Does Go Have Enums?
As I continue to explore Go for my new project, I wondered if there was a way to do Enums in Go.
Enums are important for the way I write code, because I try to avoid overloading identifiers. That is, I want each identifier to capture as much of its own context as possible.
Booleans are the worstOkay, that’s not fair
nil or null is also semantically anemic, and provide less information than a boolean. But only slightly. for this.
They are semantically anemic,
in that if I see one in a code base,
I have to find what generated it to get context about what it does.
What does that
I’ll need to look up the function signature of
do_something to find out.
In Elixir, booleans are a union of two atoms:
@type bool :: true | false
So I can easily replace the boolean with an “enum”:
@type text_state :: :capitalize | :lower_case
Now I can get a better sense for my function
do_something is still a bad name, but at least the arguments are more readable. from before:
I lose the ability to easily use conditionalsElixir lets me pattern match, which means that I can avoid conditionals in a lot of places where, say, python would require them., but I gain significant readability in my functions, even at the call site.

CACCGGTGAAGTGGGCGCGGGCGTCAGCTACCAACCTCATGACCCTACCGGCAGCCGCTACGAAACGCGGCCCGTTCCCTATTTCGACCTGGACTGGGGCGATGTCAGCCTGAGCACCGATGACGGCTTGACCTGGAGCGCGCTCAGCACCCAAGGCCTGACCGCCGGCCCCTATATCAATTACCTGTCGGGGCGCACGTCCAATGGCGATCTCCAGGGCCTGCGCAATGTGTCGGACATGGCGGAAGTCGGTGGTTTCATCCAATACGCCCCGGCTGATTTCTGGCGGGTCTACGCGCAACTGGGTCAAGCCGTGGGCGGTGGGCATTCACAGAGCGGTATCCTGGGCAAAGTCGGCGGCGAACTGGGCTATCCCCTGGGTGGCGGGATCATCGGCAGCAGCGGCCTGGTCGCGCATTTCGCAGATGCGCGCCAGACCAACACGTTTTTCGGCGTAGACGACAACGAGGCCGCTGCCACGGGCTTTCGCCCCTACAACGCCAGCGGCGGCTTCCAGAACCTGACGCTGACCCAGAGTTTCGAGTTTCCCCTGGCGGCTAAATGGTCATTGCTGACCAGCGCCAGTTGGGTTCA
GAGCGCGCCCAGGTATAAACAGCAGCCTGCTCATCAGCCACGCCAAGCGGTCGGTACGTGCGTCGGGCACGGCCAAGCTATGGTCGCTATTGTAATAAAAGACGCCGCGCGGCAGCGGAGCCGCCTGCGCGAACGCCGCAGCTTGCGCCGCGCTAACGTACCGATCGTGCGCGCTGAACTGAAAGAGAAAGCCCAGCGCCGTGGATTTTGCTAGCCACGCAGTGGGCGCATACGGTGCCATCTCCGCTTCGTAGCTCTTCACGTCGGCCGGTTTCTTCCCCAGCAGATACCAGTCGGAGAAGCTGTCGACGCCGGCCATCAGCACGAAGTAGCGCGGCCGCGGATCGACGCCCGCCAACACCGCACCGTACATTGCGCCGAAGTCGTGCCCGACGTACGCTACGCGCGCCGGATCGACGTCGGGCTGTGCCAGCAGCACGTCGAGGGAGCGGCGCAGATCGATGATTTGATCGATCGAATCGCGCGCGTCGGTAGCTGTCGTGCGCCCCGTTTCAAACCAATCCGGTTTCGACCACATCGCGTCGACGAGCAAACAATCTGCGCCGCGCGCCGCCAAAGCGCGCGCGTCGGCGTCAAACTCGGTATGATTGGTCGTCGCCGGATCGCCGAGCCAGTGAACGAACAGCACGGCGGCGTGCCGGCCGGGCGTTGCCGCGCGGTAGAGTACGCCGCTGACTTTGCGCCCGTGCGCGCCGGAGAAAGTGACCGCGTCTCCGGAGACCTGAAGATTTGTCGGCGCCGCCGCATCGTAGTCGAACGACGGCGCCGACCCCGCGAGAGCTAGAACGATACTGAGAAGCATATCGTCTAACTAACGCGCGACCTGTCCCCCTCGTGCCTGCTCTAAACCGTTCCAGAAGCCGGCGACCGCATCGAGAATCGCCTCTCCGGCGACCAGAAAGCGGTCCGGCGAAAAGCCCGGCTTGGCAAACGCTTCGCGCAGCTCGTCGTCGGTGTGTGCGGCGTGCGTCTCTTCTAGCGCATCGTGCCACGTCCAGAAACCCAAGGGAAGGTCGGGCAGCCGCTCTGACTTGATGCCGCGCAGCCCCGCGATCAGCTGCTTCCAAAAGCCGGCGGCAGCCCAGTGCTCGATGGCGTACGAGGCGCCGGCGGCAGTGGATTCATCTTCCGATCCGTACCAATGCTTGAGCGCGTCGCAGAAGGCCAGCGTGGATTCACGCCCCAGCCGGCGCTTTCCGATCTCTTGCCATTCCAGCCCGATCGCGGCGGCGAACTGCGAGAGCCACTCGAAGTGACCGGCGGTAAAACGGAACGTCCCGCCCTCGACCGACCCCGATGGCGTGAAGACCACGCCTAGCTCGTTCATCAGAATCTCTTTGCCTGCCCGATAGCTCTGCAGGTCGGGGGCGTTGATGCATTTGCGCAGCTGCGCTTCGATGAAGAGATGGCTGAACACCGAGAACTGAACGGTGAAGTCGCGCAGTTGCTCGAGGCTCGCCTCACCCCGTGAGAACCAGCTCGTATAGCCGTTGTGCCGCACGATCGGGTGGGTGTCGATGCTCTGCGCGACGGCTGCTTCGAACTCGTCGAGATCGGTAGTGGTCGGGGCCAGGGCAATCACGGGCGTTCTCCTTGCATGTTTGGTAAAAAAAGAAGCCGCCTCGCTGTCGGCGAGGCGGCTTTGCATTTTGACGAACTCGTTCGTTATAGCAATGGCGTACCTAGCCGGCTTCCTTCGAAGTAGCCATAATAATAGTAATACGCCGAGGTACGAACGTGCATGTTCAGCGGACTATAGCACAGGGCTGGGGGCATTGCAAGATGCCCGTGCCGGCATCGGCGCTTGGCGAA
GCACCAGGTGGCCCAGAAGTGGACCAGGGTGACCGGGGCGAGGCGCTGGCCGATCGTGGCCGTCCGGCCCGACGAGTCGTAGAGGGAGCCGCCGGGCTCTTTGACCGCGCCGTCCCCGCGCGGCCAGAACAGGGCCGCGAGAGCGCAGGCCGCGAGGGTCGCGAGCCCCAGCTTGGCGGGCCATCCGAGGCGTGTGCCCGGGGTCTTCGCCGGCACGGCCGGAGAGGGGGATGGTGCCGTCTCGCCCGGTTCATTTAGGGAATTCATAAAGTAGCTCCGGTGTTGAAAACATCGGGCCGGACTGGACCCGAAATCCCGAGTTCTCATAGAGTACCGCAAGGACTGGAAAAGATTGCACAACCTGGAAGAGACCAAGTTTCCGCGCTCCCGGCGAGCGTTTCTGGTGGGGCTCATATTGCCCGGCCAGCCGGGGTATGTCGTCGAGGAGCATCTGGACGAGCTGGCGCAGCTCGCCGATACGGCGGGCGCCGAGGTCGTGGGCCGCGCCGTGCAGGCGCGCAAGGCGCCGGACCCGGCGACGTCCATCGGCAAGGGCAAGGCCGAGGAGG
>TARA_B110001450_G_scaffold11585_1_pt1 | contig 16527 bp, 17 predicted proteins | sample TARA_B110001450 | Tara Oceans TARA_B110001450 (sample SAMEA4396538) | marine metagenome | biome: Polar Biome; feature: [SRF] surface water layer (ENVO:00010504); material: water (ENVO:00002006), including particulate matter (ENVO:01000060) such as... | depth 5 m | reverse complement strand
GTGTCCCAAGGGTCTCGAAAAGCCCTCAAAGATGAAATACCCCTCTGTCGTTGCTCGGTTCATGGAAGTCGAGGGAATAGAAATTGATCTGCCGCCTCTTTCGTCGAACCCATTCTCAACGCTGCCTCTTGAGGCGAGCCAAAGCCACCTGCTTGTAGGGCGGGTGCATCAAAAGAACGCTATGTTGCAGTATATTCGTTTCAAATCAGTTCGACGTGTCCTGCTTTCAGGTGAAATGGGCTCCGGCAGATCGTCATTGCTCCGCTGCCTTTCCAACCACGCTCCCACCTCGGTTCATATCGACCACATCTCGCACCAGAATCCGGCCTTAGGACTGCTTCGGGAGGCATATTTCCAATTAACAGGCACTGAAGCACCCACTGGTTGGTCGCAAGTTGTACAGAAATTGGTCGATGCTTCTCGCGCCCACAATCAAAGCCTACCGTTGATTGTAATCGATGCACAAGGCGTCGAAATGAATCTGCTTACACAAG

Go does have EnumsThanks to this awesome guide for an introduction to Go enums., though they behave a bit differently than Elixir’s “alternative atoms for matching” approach.
They look like this:
type TextState int64 const ( Capitalize TextState = iota LowerCase )
Go Enums are simply constants that are statically newtyped so they only type to themselves.
iota auto-increments an untyped integer so that you don’t have to specify a value for each element of the constant.
It was weird to me that Enums in Go tend to be backed by integers,
but since Go is statically typed,
you get strong guarantees that your value is
Capitalize and not
I look forward to using Go Enums to decrease the likelihood of bugs in my code.